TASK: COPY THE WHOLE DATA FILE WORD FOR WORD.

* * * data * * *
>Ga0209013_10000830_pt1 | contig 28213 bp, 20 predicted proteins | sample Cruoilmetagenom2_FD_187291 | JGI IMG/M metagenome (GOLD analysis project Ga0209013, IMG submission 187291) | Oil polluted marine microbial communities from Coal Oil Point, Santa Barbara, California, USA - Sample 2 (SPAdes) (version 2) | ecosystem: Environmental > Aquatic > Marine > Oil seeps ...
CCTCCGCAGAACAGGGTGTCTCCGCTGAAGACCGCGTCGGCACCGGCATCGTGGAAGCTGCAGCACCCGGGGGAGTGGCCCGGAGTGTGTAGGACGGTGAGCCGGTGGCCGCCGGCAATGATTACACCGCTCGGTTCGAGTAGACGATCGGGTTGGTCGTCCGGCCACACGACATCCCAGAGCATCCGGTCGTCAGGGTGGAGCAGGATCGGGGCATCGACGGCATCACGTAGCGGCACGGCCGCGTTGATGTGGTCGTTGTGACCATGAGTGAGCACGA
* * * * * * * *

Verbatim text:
>Ga0209013_10000830_pt1 | contig 28213 bp, 20 predicted proteins | sample Cruoilmetagenom2_FD_187291 | JGI IMG/M metagenome (GOLD analysis project Ga0209013, IMG submission 187291) | Oil polluted marine microbial communities from Coal Oil Point, Santa Barbara, California, USA - Sample 2 (SPAdes) (version 2) | ecosystem: Environmental > Aquatic > Marine > Oil seeps ...
CCTCCGCAGAACAGGGTGTCTCCGCTGAAGACCGCGTCGGCACCGGCATCGTGGAAGCTGCAGCACCCGGGGGAGTGGCCCGGAGTGTGTAGGACGGTGAGCCGGTGGCCGCCGGCAATGATTACACCGCTCGGTTCGAGTAGACGATCGGGTTGGTCGTCCGGCCACACGACATCCCAGAGCATCCGGTCGTCAGGGTGGAGCAGGATCGGGGCATCGACGGCATCACGTAGCGGCACGGCCGCGTTGATGTGGTCGTTGTGACCATGAGTGAGCACGA